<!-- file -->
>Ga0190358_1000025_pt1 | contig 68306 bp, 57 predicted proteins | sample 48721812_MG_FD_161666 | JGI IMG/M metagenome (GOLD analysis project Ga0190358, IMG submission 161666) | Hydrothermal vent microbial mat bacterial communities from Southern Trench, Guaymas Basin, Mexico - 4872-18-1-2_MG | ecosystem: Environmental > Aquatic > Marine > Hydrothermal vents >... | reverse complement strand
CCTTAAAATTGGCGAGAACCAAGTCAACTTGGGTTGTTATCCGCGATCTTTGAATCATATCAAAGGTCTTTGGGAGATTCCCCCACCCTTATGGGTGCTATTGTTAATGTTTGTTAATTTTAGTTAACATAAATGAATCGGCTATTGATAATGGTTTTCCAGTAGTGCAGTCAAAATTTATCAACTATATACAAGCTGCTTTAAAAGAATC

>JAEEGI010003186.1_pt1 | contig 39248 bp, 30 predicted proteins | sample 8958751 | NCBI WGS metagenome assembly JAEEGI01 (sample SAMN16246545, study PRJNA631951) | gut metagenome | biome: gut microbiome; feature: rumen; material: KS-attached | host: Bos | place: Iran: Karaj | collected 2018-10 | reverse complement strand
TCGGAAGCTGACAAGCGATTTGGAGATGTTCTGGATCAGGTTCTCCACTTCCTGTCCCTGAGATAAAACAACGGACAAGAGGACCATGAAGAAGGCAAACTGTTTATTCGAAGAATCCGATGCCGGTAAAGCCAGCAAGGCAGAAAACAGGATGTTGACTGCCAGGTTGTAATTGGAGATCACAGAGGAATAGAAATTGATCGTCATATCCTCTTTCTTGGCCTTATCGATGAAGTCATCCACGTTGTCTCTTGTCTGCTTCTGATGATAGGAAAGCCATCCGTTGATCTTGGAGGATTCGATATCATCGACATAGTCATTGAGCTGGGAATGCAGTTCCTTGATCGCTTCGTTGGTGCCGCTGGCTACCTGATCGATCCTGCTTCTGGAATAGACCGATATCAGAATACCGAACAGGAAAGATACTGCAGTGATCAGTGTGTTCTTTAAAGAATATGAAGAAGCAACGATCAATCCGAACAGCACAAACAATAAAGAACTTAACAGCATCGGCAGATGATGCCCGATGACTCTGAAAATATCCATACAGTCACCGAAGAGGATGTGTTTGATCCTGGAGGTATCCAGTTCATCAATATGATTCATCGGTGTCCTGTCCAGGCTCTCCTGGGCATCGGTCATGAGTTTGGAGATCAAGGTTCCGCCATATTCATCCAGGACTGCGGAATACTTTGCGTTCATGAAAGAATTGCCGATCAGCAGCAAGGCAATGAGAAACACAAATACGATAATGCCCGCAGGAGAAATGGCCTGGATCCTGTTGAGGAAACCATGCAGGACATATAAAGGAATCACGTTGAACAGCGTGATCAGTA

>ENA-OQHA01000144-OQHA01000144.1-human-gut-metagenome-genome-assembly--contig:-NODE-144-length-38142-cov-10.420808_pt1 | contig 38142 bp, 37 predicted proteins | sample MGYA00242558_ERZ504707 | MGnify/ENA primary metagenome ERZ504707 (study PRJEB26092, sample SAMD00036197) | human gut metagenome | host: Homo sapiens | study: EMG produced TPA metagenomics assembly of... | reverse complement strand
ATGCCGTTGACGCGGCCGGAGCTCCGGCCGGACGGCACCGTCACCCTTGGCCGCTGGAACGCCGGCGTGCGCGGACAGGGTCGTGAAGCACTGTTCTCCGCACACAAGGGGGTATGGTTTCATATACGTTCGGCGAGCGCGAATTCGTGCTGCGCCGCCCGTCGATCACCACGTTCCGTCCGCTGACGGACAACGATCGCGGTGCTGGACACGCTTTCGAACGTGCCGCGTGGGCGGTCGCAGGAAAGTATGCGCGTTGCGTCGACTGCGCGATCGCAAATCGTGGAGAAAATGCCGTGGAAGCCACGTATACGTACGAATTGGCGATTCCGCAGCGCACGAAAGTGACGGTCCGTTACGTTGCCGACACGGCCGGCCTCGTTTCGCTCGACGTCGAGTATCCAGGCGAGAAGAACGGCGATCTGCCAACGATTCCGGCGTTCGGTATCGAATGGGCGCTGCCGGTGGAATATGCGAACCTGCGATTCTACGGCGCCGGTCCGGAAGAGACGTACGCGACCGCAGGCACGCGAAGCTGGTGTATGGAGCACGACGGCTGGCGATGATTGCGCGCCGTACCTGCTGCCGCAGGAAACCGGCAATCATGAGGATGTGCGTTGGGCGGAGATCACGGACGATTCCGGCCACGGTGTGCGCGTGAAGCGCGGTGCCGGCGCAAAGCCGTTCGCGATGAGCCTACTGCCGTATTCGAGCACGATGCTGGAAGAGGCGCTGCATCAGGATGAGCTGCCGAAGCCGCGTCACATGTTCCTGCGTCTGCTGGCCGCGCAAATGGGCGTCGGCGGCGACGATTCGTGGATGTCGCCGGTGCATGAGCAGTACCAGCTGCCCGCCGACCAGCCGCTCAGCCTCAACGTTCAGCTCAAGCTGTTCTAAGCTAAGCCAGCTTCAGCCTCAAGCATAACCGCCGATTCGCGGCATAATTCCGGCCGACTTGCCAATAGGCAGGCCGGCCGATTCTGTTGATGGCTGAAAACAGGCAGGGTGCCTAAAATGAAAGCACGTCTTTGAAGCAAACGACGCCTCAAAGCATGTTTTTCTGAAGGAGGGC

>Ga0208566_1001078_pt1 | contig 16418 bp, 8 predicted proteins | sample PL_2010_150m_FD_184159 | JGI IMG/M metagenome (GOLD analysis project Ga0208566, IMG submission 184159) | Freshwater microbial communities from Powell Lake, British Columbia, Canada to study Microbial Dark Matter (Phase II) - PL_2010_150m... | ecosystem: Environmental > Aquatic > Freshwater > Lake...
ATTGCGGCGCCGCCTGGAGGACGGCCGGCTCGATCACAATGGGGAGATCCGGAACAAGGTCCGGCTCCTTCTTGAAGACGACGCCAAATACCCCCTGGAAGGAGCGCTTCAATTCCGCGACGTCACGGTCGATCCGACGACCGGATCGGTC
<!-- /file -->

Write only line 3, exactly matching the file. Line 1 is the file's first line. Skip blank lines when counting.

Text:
>JAEEGI010003186.1_pt1 | contig 39248 bp, 30 predicted proteins | sample 8958751 | NCBI WGS metagenome assembly JAEEGI01 (sample SAMN16246545, study PRJNA631951) | gut metagenome | biome: gut microbiome; feature: rumen; material: KS-attached | host: Bos | place: Iran: Karaj | collected 2018-10 | reverse complement strand